Cervical Arthroplasty

Cervical disc degeneration is a common ailment treated by our neurosurgeons with an arthroplasty operation. Symptoms of cervical disc degeneration include neck pain (most frequently referred to as a stiff neck) and/or numbness and tingling on the neck, arms, and shoulders. The numbness and tingling associated with cervical disc degeneration can be caused by an irritated or pinched nerve adjacent to the degenerated disc.

An arthroplasty is an operation to either restore, as closely as possible, or preserve the integrity and functional power of a disc using artificial implants or the creation of an artificial disc. An artificial disc is inserted between two cervical vertebrae after the degenerated disc has been surgically removed. When artificial implants are placed, they are permanent.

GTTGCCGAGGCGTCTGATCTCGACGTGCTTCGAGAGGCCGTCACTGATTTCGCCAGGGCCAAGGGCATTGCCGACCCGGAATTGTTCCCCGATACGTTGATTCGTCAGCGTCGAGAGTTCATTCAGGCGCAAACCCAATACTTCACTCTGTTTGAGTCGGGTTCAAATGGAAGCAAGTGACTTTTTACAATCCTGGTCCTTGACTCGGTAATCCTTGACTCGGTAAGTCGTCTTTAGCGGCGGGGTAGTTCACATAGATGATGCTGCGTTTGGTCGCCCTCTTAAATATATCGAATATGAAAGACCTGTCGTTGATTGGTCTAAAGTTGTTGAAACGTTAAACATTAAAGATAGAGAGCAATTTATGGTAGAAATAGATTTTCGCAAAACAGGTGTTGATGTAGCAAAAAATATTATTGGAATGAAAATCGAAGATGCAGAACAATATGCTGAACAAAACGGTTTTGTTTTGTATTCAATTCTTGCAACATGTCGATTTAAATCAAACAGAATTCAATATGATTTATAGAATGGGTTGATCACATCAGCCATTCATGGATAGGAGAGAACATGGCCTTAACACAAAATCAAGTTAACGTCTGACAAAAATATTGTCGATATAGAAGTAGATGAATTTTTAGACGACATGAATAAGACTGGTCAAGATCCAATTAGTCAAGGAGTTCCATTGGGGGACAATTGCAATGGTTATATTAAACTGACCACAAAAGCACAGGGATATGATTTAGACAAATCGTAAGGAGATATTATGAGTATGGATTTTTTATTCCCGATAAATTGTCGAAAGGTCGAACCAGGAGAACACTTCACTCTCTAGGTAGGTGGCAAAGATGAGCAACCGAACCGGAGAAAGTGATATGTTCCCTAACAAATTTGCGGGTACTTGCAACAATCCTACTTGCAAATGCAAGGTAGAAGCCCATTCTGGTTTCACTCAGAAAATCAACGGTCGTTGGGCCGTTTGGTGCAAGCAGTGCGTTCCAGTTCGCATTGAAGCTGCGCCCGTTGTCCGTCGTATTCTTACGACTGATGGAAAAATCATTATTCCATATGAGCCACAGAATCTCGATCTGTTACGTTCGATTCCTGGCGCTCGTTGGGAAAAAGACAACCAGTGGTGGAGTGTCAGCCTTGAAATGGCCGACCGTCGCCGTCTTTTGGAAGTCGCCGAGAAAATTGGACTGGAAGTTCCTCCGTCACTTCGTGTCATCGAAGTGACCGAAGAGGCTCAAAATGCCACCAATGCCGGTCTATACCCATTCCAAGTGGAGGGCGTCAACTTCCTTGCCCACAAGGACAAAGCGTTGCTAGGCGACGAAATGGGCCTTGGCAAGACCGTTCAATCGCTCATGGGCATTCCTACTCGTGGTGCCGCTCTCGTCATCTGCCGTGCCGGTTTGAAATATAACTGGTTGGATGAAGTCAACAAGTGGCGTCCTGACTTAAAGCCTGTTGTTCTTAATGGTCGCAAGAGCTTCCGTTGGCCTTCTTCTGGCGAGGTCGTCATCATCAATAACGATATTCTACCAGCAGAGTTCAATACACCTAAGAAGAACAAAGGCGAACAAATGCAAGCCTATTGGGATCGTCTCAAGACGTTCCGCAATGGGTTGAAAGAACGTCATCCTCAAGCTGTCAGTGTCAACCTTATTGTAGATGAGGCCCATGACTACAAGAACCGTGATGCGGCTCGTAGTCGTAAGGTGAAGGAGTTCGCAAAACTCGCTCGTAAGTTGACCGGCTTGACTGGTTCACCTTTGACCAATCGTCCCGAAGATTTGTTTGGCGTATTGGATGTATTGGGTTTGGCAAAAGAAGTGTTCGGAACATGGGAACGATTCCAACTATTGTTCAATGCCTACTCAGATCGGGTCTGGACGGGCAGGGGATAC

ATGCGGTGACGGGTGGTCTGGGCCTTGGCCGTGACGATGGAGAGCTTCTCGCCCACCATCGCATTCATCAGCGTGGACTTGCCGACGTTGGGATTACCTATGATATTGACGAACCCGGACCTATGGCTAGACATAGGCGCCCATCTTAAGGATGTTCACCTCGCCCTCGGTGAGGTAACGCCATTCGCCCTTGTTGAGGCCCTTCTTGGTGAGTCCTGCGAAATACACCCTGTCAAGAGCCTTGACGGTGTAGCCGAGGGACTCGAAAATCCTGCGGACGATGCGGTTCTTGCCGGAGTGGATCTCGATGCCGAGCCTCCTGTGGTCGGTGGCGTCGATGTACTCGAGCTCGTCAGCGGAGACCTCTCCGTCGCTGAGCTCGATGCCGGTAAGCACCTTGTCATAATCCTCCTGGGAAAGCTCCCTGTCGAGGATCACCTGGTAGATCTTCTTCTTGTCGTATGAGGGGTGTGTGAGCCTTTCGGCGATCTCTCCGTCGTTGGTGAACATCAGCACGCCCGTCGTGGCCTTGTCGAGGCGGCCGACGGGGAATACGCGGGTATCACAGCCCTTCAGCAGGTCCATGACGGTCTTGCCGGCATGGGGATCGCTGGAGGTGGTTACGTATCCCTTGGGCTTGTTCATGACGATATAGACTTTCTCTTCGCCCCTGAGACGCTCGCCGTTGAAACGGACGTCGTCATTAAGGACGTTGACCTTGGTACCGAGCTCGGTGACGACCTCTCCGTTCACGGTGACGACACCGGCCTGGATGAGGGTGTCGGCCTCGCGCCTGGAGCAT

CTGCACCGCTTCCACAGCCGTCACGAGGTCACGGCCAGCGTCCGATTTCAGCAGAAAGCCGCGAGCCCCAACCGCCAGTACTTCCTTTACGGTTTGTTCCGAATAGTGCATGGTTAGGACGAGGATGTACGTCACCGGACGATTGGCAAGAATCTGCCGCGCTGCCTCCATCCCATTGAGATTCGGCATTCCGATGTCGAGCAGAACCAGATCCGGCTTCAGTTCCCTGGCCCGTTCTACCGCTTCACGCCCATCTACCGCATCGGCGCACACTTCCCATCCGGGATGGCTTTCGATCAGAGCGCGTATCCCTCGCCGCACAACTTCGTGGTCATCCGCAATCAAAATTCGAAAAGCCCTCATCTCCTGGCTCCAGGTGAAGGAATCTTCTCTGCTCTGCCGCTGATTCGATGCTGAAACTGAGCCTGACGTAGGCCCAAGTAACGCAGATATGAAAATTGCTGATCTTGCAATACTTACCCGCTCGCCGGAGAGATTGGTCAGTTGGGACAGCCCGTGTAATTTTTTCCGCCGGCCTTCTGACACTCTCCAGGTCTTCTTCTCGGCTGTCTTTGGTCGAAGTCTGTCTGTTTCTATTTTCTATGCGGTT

A cervical arthroplasty is performed on the upper spine (neck area) to relieve pressure and pain on the spinal cord and/or on the nerve roots. The goal of this procedure is to provide spinal stabilization, long-term pain relief at the degenerated disc, as well as take preventative measures in decreasing the possibility of an adjacent spinal disease.

The surgeons in the Department of Neurological Surgery perform hundreds of disc operations each year. We commonly perform these operations in a minimally invasive fashion using modern surgical microscopes and microsurgical techniques. Our patients are often operated upon as outpatients, while some patients may require a brief stay in the hospital. Most patients are dramatically improved by their surgical treatment and are able to resume active, productive lives.


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